Complex: As far as protecting these guys, did you have to take any precautions?

CF: I could use their fake names if I wanted to special thank them, but they didn't want me to use their real names or put their pictures up online, especially the active ones. But everyone who I met with now is inactive. Even the guy who was a leader in the prison decided to get out of it, so he's in the same boat as everyone else in a way.

Complex: Did they know the specifics of your story? If so, did they object to you showing a member of La Mara Salvatrucha betraying the gang?

CF: Gabriel Nuncio, who did a translation of the script, went down one month before we started shooting to do a sort of final dialogue check. One guy who was a sort of leader in the prison got to read every scene and, within a gang context, was like, "No, no, no. He can't do that. That's really bad." And we just kept saying, "Don't worry, there will be consequences for this." They know once you veer from the path, what your life can be like.

Complex: What did you learn about the concept of family from the gang members?

CF: For the gang, it's definitely about looking out for your brothers and destroying your enemies. When one of them kills one of your guys, all you want to do is just destroy the other people, and that's where that cycle comes from. They look out for each other, they help each other out, they share everything. There are strict rules and sometimes the rules go against what you want in life. That's why some people get sick of the gang'not just the violence but also many of the sacrifices that are a part of that life. But at the same time there's not really other options; it's not like you don't like your job and you find another job. That's your life, that's your neighborhood, that's all you know, and where do you go from there?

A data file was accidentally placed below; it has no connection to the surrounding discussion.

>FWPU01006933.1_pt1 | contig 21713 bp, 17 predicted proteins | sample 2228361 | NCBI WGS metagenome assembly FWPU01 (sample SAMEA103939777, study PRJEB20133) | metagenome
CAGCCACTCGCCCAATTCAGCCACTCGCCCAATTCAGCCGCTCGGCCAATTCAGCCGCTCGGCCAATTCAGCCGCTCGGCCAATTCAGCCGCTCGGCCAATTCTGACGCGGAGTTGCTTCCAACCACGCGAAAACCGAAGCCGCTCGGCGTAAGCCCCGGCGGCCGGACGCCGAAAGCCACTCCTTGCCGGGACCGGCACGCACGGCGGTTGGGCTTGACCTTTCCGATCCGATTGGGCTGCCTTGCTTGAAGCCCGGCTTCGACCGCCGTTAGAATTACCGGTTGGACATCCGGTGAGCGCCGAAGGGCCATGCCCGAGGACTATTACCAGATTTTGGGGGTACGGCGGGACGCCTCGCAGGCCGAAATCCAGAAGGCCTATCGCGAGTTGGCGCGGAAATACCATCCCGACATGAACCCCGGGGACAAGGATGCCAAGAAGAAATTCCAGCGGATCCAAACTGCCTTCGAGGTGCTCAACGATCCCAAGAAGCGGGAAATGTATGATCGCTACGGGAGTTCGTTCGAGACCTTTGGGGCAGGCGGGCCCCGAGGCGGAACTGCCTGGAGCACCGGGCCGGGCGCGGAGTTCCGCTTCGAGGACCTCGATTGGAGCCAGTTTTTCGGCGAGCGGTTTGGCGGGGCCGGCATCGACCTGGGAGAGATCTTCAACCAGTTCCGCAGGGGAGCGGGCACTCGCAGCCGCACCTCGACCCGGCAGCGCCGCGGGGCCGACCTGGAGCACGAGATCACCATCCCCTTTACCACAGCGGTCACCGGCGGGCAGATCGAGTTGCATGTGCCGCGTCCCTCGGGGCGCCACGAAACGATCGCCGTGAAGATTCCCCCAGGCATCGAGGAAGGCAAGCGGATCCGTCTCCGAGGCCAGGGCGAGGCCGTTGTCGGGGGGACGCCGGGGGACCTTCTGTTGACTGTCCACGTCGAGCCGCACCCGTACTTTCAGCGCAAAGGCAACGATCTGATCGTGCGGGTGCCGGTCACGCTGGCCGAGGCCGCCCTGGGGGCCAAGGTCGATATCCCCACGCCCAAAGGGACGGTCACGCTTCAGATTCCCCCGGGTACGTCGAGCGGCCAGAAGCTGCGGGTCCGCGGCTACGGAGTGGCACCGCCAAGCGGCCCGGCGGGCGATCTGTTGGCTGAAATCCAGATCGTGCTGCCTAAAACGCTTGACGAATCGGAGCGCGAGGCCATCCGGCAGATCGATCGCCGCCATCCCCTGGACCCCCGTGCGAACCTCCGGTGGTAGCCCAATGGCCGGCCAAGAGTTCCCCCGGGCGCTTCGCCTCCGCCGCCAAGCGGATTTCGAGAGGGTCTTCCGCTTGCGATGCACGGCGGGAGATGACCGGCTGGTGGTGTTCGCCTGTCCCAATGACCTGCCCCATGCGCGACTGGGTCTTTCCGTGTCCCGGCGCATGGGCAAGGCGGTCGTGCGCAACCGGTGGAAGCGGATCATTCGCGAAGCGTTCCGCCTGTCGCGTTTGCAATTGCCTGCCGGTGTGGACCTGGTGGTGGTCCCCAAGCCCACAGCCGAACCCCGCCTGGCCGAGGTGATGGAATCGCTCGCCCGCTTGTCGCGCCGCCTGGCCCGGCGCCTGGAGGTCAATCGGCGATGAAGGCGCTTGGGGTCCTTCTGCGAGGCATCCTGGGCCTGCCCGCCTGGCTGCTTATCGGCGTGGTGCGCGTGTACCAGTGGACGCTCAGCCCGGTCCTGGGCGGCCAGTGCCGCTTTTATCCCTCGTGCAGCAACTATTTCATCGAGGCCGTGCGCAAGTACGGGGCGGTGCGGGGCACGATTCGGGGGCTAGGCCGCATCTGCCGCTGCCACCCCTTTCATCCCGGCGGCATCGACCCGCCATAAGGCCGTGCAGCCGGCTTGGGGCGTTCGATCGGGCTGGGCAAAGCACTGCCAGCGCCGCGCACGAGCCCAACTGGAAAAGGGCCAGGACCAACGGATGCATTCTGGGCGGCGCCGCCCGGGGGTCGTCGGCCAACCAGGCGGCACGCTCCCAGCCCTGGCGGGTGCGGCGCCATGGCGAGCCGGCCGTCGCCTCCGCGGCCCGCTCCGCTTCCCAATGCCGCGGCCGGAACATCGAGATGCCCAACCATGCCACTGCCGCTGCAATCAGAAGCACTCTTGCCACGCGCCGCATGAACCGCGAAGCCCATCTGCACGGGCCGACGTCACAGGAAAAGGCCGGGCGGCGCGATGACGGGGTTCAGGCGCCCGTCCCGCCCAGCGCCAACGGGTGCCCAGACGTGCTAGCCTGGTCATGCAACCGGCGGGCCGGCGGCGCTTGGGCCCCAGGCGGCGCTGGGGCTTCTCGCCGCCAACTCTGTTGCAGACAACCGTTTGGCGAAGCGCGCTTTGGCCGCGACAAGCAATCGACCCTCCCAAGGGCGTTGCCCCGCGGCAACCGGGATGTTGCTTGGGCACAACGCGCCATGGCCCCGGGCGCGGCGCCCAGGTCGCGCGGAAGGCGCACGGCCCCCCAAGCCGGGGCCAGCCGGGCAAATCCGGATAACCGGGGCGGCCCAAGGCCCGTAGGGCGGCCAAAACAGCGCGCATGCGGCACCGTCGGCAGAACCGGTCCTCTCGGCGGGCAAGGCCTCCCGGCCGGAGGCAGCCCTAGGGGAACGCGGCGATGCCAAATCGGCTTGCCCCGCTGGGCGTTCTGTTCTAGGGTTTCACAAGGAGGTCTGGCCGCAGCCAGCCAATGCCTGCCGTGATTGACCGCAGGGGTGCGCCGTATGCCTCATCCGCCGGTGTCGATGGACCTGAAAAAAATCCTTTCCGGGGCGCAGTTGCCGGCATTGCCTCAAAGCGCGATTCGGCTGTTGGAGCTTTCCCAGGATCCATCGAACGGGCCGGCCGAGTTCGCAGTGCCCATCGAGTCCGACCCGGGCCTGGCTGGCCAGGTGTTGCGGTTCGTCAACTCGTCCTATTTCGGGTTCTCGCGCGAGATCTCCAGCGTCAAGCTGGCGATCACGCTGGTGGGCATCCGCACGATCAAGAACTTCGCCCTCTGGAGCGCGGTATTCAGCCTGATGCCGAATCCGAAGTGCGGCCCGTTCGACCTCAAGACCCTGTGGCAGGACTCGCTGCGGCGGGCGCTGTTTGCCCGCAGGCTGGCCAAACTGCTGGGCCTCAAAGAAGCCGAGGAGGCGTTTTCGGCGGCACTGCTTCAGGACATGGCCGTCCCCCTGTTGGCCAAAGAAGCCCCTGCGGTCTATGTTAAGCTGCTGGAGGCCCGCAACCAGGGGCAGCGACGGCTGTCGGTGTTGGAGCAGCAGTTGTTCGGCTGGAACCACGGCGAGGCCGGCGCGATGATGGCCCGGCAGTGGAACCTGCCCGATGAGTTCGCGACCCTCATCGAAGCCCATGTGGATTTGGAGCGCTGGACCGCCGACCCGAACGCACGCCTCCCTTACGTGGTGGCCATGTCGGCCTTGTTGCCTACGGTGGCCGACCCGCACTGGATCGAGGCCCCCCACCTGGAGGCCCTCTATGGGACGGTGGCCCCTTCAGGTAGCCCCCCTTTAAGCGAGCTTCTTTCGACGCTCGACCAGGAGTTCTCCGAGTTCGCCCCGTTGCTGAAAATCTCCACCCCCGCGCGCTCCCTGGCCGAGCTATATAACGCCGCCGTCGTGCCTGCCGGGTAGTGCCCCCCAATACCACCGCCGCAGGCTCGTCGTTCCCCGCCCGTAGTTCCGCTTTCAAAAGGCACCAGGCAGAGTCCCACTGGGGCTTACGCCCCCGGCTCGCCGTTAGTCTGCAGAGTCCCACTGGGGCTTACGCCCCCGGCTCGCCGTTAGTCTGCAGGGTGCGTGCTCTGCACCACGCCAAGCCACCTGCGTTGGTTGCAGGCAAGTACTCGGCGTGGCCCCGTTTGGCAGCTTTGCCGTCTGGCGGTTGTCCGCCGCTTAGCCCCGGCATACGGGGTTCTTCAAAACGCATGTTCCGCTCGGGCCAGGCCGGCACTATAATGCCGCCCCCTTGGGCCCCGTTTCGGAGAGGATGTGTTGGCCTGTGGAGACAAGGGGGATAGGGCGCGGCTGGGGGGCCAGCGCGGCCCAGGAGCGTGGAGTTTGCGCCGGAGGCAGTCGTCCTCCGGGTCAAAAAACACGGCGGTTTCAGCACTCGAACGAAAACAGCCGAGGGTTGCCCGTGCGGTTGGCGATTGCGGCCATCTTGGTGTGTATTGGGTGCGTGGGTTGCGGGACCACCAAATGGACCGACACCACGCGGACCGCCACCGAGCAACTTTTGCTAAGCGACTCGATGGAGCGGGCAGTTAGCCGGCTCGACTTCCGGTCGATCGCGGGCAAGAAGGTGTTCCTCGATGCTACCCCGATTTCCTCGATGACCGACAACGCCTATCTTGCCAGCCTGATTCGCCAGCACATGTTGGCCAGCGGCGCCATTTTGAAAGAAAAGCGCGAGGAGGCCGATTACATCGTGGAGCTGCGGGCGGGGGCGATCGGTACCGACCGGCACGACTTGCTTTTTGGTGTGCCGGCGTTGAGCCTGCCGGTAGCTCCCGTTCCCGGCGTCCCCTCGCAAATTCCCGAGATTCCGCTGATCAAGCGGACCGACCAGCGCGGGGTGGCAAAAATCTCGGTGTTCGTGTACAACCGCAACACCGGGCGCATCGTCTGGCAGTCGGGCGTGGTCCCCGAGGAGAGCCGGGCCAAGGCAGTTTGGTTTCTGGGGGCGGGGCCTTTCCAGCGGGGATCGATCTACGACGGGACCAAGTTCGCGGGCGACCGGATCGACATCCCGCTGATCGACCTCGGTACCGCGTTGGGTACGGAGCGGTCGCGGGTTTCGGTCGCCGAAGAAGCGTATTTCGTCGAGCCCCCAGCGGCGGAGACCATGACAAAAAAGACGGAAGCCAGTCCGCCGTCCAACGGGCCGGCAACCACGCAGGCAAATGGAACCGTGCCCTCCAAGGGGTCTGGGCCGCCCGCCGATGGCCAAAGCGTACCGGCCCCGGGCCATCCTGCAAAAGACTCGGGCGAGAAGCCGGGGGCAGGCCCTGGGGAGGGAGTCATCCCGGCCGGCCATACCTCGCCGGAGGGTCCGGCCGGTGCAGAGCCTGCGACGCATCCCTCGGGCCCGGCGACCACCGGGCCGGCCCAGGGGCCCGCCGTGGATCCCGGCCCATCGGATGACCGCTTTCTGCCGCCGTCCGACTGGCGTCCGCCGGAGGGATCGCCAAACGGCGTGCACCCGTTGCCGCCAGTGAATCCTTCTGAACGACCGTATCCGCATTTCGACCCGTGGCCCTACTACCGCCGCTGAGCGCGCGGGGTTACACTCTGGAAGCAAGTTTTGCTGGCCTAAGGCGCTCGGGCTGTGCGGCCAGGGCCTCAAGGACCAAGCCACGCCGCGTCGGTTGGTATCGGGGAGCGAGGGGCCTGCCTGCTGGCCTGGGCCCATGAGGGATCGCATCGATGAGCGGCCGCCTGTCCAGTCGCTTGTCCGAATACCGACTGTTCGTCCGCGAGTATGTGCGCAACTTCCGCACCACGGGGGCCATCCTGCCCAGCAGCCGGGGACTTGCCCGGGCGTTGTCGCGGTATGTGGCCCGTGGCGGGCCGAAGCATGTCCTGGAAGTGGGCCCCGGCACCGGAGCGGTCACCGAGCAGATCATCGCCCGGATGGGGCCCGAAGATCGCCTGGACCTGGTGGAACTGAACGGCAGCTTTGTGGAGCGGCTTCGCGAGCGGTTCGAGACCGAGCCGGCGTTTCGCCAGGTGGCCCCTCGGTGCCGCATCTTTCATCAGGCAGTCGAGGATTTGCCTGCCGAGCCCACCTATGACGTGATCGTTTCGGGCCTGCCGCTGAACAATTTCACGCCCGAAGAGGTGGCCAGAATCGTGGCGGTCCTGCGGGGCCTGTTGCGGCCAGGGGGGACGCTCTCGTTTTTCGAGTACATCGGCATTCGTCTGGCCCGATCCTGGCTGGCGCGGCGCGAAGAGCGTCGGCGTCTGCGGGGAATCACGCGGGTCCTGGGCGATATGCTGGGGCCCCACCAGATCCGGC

Complex: You also rode atop trains with immigrants headed to the U.S. What did family mean to them?

CF: For the immigrants, especially [those who were] leaving their families, it was a sacrifice and weighed heavy on their heart. That's why some of them risk going back to their families and have to do that journey again because they miss their family so much. I met immigrants on the trip who had gone home, risking their lives to see their mom or his dad or his wife and kids. Many don't go back because it's just too scary, especially for women, to make that trip. Within the context of the journey itself, there's also this like road family that's created and there are aspects of the family where everyone looks out for each other and it's in everyone's best interest to help each other out, to have power in numbers and to have that solidarity on the trip.

Complex: Did you ever feel conflicted about taking inspiration from these people's real-life struggles to survive and recreating them for a film, for entertainment?